How are you and other pediatric practices ensuring your offices are safe from COVID-19 and other illnesses?

Our practice is fortunate because we have two locations. Our Orinda office is for well-visits only, while pediatricians at our Berkeley location schedule well visits in the morning and see sick patients only after 1 p.m. Appointment times are also carefully staggered to limit the number of people in the offices at one time, and families with children older than three months are asked to have only one caregiver or parent accompany the patient. These changes are in addition to thorough exam room and equipment cleanings after each visit, screening everyone who enters the practices and offering virtual visits whenever appropriate. (Note: For more about the changes East Bay Pediatrics has made to enhance families’ safety, visit their website.)

What should parents do if their child is having a hard time emotionally?

There is certainly a high level of anxiety out there right now, and it’s even more difficult for those with underlying mental health issues, including children. The fact that kids are not in school where teachers and others can look out for signs of depression or anxiety can make the problem worse. I advise parents that if they’re worried about their child’s emotional health, talk to your pediatrician about options. Is your child suddenly having tantrums? Has your autistic child become more difficult to handle? Is your teenager showing signs of an eating disorder? Your pediatrician will help you determine the root causes and recommend next steps. The important point to remember is even though you might feel isolated, you’re not alone and there is help available.

Any advice for children missing out on social interactions while being isolated at home right now?

Determining what kinds of social interaction is appropriate – for kids and adults — can be complicated and there is no single solution that will fit every situation. The answer will depend on several factors including how many high-risk people are in a household. If a family can assess their risk level, they can determine whether they are able to interact with another family or two who are following the same criteria. Very young kids transmit virus much less, so sending your younger kids to preschool is relatively safe, but the risk level increases as the child gets older. During the current shelter in place order, it is so important to follow the updated public health recommendations.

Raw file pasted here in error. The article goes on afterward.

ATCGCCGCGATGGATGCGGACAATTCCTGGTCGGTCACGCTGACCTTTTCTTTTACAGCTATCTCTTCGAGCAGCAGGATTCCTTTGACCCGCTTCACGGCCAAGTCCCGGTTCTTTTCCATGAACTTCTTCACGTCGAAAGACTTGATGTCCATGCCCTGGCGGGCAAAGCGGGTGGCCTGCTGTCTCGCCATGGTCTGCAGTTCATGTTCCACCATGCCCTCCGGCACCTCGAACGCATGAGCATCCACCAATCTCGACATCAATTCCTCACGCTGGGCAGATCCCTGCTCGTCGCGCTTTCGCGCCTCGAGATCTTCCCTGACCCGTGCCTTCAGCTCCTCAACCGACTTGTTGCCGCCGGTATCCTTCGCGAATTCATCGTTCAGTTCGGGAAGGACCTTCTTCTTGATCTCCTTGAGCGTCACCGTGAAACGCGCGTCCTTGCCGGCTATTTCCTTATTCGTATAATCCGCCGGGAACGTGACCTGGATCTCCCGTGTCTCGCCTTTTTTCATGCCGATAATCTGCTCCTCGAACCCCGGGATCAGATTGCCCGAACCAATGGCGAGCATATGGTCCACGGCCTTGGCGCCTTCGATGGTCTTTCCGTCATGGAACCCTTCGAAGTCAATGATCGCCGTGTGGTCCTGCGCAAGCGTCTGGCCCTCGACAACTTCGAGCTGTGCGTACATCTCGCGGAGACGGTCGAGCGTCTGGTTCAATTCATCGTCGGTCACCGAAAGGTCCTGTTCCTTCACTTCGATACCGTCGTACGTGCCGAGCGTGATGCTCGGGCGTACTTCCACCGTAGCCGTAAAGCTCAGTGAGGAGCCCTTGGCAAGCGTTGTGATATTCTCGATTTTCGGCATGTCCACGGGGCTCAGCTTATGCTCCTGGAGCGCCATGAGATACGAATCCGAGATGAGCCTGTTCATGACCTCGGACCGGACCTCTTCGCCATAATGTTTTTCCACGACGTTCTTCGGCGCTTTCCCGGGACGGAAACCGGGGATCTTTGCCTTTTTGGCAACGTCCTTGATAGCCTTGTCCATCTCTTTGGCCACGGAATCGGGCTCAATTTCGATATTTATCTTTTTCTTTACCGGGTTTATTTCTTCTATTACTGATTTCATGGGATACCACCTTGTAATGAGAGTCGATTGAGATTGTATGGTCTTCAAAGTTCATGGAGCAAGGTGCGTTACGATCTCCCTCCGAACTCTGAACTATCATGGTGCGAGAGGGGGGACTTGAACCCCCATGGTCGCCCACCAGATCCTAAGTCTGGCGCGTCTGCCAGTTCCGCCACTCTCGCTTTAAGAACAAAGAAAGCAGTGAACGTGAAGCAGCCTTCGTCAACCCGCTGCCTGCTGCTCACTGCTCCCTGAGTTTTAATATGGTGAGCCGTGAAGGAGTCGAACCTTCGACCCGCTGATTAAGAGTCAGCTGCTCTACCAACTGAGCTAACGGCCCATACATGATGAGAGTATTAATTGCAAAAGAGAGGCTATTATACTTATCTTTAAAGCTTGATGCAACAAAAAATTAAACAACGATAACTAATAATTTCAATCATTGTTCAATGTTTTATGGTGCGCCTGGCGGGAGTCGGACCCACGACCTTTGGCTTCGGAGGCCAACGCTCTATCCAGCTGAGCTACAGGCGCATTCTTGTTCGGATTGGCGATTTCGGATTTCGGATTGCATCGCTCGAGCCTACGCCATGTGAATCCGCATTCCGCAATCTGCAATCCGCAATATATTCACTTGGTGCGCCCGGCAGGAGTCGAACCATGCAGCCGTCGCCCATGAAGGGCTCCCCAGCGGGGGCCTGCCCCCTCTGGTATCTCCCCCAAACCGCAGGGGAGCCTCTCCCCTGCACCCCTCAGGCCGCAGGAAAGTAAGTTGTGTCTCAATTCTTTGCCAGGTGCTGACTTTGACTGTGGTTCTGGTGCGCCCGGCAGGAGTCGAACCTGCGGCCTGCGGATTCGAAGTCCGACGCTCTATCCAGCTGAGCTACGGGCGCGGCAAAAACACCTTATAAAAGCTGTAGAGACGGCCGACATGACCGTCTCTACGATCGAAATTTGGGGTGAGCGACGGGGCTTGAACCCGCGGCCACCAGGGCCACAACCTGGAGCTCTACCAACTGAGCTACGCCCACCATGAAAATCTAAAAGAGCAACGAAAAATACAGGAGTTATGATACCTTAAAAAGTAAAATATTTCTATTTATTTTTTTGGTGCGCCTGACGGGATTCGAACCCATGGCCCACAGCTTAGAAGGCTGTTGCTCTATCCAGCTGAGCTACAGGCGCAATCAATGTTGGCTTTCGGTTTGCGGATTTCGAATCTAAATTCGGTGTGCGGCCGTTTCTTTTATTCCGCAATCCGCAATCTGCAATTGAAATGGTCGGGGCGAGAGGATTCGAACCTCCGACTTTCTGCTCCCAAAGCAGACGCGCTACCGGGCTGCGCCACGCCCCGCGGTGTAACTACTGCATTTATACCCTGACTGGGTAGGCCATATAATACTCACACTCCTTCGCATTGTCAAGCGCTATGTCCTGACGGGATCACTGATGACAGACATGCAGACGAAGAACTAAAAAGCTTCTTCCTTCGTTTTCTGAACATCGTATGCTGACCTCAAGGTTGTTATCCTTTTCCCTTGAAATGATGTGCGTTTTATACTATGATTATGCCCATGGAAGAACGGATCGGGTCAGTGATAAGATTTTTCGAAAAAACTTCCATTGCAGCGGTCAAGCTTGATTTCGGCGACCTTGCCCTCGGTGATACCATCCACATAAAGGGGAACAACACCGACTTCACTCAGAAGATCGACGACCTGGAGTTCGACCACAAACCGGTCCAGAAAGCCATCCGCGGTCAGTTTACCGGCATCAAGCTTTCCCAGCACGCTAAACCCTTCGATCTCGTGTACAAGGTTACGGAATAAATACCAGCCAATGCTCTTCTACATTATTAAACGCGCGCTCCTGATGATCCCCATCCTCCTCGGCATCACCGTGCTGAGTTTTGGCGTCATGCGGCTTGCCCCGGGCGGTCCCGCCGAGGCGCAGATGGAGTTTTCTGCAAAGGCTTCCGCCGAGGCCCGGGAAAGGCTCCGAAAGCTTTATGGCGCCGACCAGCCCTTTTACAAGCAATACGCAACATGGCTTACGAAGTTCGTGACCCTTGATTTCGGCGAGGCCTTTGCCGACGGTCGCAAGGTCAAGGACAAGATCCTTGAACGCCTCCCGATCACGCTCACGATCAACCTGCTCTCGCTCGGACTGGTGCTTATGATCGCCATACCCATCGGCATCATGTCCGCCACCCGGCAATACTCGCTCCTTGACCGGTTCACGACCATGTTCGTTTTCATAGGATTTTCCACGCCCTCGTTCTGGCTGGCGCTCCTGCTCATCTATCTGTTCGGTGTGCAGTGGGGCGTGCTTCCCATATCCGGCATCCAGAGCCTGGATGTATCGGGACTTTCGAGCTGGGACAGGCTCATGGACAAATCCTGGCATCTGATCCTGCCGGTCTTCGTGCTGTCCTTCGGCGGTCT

What advice would you give families who are unsure what to do? What precautions are you taking in your own family?

Again, it’s so Important for families to utilize information coming from public health officials and follow the guidelines being issued as closely as possible. Bay Area public health has been great — very timely and very clear. The Alameda County Public Health Department, for example, recently posted a PDF on guidelines for gathering and travelling during the holidays.

I have two teens at home (13 and 16 years old) who have been distance learning and have been exemplary with wearing masks and taking all of the necessary precautions. It makes me feel better about them going out and having a social life, though one that’s more limited than it used to be. Forming a pod with my sister’s family, coupled with all of the safety protocols in place at my practice, makes me feel that I can visit my immuno-compromised mother without putting her, my family or my sister’s family at risk. During the newest shelter in place order, my family and I are following public health guidelines to keep interactions within our immediate family.